The science guidelines has found that under both scenarios, chronic physical risks are likely to exacerbate losses from acute physical risks. These risks will increase with climate change under both scenarios, but the increase in risk is higher for the above two degrees Celsius scenarios.
SUMMARY OF FINANCIAL GUIDELINES
The financial disclosure guidelines aim to increase our ability to understand and plan for climate change by improving the comparability of climate-related financial impact disclosures by banks, insurers and asset owners.
Broadly, the guidelines recommend disclosures should be made for 2030 and 2050, with consideration for shorter time frames aligned with business planning and 2090 if relevant. When material to the business, disclosures should be split up by portfolio (e.g. home loans, commercial loans, commercial insurance, personal insurance), by hazard (e.g. tropical cyclones, floods, bushfire etc.) and by geographic region. Specific accounting items and metrics (listed in the CMSI guidelines) should be disclosed, in line with existing financial reporting accounting standards. Disclosures should describe both the confidence and uncertainty in the critical assumptions made, with the scientific report providing views on the confidence in expected behaviour of physical risks under the two scenarios. Resilience can be disclosed via several factors (listed in the CMSI) and will be more closely developed over time.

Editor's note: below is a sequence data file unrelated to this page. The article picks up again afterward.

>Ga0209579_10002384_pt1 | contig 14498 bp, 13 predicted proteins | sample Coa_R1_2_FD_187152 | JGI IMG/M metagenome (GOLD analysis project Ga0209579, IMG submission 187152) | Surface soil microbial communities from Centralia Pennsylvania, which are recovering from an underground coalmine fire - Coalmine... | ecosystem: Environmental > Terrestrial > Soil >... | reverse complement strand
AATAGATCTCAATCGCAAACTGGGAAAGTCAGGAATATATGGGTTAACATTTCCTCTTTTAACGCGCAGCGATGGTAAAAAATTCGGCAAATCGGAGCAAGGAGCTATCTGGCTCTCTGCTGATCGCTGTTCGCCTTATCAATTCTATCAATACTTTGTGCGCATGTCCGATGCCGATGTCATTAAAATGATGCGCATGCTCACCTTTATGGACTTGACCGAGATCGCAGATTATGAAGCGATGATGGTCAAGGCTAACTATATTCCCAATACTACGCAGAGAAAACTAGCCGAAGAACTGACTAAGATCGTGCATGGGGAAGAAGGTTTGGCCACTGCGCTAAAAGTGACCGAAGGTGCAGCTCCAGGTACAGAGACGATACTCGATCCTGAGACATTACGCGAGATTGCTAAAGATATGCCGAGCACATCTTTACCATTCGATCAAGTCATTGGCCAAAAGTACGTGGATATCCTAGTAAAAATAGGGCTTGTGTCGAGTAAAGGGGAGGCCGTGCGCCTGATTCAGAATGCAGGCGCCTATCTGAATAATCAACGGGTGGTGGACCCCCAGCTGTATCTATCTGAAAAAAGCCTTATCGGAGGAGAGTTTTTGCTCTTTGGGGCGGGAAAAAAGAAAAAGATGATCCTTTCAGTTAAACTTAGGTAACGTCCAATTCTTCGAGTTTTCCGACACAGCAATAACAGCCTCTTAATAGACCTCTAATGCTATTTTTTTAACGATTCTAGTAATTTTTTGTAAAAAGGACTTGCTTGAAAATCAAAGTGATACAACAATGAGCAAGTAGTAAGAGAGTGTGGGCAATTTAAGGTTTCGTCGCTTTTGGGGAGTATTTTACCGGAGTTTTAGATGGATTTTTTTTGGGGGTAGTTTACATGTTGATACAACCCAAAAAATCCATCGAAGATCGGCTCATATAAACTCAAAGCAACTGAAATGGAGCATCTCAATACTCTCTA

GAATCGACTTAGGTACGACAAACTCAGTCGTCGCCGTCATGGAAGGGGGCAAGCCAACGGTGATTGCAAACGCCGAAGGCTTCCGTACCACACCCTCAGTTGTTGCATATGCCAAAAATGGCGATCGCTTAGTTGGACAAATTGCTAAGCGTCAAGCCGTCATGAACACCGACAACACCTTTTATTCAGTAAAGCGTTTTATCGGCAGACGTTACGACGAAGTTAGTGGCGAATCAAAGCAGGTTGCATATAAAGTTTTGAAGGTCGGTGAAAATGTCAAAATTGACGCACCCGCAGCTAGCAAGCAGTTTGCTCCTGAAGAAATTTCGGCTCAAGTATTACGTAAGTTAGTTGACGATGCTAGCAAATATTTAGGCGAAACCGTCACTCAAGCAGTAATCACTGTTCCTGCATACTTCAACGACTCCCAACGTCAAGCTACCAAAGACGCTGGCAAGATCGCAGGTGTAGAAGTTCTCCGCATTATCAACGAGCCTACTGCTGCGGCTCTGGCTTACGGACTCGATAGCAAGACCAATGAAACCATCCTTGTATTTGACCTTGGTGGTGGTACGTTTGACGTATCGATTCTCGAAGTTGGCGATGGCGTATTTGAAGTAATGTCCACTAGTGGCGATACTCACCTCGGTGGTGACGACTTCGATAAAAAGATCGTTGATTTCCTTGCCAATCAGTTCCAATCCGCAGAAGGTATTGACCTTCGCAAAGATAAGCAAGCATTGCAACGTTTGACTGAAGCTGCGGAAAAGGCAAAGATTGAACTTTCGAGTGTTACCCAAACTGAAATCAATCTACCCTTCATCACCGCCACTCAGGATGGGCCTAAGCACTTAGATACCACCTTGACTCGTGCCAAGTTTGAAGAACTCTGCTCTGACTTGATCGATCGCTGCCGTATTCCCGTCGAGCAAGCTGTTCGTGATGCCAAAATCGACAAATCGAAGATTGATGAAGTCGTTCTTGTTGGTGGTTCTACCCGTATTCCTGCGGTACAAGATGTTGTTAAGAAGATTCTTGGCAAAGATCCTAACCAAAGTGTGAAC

For media interviews, contact Jes Hyne on 0487 152 057/Christine Heard on 0418 821 726 or email@example.com
“The intensifying and compounding extreme weather events that are being fueled by climate change pose a significant risk to the value of assets in investors’ portfolios and, in turn, the sustainable returns for millions of Australians through their superannuation. These new standards will help investors understand their exposure and adjust portfolio strategies accordingly.”
CEO, Investor Group on Climate Change
FURTHER QUOTES FROM CMSI CONTRIBUTORS:
Peter Grewal, QBE Group Chief Risk Officer: “As a business committed to fully implementing the recommendations of the TCFD, QBE is very pleased to support the CMSI and the creation of scientific and technical guidelines to assess climate-related risks to building and infrastructure assets. This is an important step that will not only strengthen the standard of reporting and disclosure within the financial services sector, but facilitate improved awareness and understanding of climate-related risks and how companies are managing them.”
Andrew White, Suncorp’s Executive Manager of Sustainability Risk: “The consistency and transparency created by the CMSI will help companies and investors to better understand climate-related financial risks into the future. In developing a common approach we can help prepare, coordinate and invest in natural hazard resilience building, targeting those Australian communities most at risk.”